General Assembly changed the law to allow cities and counties to set up 24-hour accessible sites.
ARLINGTON – Those walking by the local registrar’s office likely noticed a new feature outside of the building this year. It’s a drop-off box, designed similarly to a postal service public mailbox. However, these aren’t where folks drop letters to grandma. They’re where some people vote.
The Virginia General Assembly changed a lot of things during the special session this fall. They eliminated ‘no knock’ warrants and stopped the 224-year-old jury sentencing practice. They also reworked some of the election laws, allowing cities and counties to set up drop-off boxes for absentee ballots this year only.
The new law says each local registrar will establish a drop-off location at their office. They’re also required to put a drop-off box at each polling place on Election Day. If the registrar feels more drop-off sites are needed, they will be allowed to set up as many as necessary.
In Arlington, drop boxes for absentee ballots popped up across the area last week. There are currently nine 24/7 drop boxes and seven supersized drop locations.
Gretchen Reinemeyer, director of elections at the Arlington Registrar’s Office, noted that this is a brand new voting method in Virginia.
“Drops boxes are definitely new this year. They are actually only allowed for this election, under current law,” Reinemeyer said.
However, the idea’s been around for years in select other states.
“Drop boxes are used across the country, especially in vote by mail states,” Reinemeyer said. “They are a feature of elections.”
COVID changes things
This year, the pandemic played a large role in bringing innovative voting methods to the Commonwealth. Before, Virginians could vote absentee, but only if they proved they wouldn’t be in town for Election Day.
This year, Virginia adopted a no-excuse absentee voting practice, which eliminated the need for proof that voters couldn’t vote in-person on Election Day. The decision opened up access and more than one million people have taken advantage so far.
Furthering voter access, the General Assembly allowed drop boxes throughout the state.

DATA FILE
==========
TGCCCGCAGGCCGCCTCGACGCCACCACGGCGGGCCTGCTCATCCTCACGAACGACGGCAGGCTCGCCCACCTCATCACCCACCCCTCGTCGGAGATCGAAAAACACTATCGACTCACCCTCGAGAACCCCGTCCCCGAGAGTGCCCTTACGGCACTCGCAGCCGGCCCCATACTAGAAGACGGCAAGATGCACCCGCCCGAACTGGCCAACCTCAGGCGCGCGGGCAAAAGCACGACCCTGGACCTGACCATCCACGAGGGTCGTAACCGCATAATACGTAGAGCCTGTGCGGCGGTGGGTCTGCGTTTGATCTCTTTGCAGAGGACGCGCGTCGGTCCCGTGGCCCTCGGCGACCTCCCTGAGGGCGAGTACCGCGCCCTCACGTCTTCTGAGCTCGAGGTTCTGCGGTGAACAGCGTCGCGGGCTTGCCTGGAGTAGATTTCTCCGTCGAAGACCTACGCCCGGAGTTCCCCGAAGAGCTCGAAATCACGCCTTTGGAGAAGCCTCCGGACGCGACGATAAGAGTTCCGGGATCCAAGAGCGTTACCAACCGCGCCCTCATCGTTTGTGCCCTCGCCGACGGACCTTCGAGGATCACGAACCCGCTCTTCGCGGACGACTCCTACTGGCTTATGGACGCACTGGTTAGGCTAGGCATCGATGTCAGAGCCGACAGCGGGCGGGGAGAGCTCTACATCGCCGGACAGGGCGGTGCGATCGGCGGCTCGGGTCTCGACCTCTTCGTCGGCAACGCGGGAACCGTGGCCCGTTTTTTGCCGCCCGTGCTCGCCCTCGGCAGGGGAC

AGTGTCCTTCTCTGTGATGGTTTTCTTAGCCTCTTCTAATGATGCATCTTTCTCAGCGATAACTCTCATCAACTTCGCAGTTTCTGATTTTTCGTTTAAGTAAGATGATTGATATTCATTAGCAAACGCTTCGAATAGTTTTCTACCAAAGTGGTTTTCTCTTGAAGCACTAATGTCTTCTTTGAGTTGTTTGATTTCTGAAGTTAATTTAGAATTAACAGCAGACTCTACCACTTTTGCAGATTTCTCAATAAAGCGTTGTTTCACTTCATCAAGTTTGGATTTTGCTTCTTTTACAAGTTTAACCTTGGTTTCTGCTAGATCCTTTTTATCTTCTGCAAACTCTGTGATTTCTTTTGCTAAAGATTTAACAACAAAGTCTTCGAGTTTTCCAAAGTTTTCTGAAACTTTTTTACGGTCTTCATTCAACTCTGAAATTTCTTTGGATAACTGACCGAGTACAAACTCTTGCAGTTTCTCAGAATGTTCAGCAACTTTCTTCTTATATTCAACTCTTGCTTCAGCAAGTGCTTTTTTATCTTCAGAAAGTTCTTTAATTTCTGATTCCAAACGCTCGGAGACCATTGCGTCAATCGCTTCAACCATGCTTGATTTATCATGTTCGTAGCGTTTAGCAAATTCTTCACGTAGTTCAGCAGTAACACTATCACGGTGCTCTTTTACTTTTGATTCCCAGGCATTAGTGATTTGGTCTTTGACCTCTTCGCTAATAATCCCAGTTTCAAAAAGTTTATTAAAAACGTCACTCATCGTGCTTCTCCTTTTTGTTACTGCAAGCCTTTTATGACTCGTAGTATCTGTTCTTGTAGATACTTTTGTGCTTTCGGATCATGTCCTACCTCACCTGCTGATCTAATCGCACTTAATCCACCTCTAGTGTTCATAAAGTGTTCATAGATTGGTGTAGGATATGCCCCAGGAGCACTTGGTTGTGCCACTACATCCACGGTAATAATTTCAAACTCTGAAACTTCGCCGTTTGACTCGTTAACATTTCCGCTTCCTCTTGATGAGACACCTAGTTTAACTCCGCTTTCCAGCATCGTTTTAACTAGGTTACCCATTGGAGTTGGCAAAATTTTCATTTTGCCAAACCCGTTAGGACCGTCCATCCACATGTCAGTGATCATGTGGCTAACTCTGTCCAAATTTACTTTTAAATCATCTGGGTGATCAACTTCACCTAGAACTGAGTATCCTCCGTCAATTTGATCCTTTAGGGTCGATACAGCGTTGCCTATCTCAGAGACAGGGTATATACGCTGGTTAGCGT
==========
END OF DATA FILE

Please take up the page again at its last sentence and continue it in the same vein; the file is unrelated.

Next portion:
“What we’ve seen and the reason I think the General Assembly felt the need to allow them for this elections is because of the pandemic. We’ve seen, across the Commonwealth, a dramatic increase in requests for absentee ballots from voters,” Reinemeyer said. “We wanted to expand our options for getting votes back to us during this election. This is to accommodate the dramatic increase of over 300% over the last presidential election.”
A useful method
Since their implementation in Arlington last week, Reinemeyer expressed that several individuals used the new method, but the boxes weren’t overflowing. She noted that she’s not sure how many ballots a single drop box can hold because none of the nine 24-hour boxes have reached anywhere close to their capacity.
Reinemeyer explained that there are two options for drop box users in Virginia. One’s outdoors, while the other is indoors.
“There are two different types of drop boxes that you’ll see kind of throughout Virginia. So we have, basically, 24-hour drop boxes. These are outside facilities, bolted to the ground and they have a surveillance system on them. Any locality in Virginia that has a drop box outside is being monitored by video surveillance,” Reinemeyer said. “If voters want to give their ballot to a person, they can always go inside every early voting location, every registrar’s office and actually every polling location on Election Day will also have a drop box that is inside being monitored by a person.”
Fortunately, there’s no evidence suggesting malice at any of the Arlington drop box locations.
“Our drop boxes have only been up for a little over a week. We have not had any instances of them being tampered with,” Reinemeyer said. “Like I said, we do have video cameras on them. Both our office has access to them, as well as the police department, so we are keeping an eye on them.”
Unfortunately, the entire Commonwealth hasn’t been as lucky.
“We did see this, actually, down in the Richmond area,” Reinemeyer said. “There were some mail boxes that were tampered with.”
She’s referring to an incident at the beginning of this month in Richmond. Six post offices reported that someone tampered with local mailboxes. That investigation is still ongoing and it’s unknown if any ballots were stolen.
Should a similar circumstance occur in Arlington, Reinemeyer’s team already has a plan in place.
“If we had either a mail box or a drop box that was tampered with, we would put out a notice advising voters who used that drop box and the hours from the last time we picked it up,” Reinemeyer said. “Since we do pick it up daily, it would only be less than a 24-hour period. So we would notify that any voter that had put their ballot in this drop box at this time and date should contact our office.”
Making the vote count
Just like in-person voting, those voting by drop box have only a few weeks left to complete and return their ballot. It ends on November 3, just like the traditional method.
“It might change with the state board meeting this week, but as of now, these drop boxes will be locked at 7 p.m. Election Night,” Reinemeyer said. “So if you want to use a drop box, you’ve got to get to us by 7 p.m. Election Night.”
Those seeking information about drop box locations or hours may find the information on the web or by calling their local registrar’s office.
“We do have our drop box FAQs on our website because we know this is new and we know voters have a lot of questions,” Reinemeyer said.
Amie Knowles reports for The Dogwood. She can be reached at [email protected]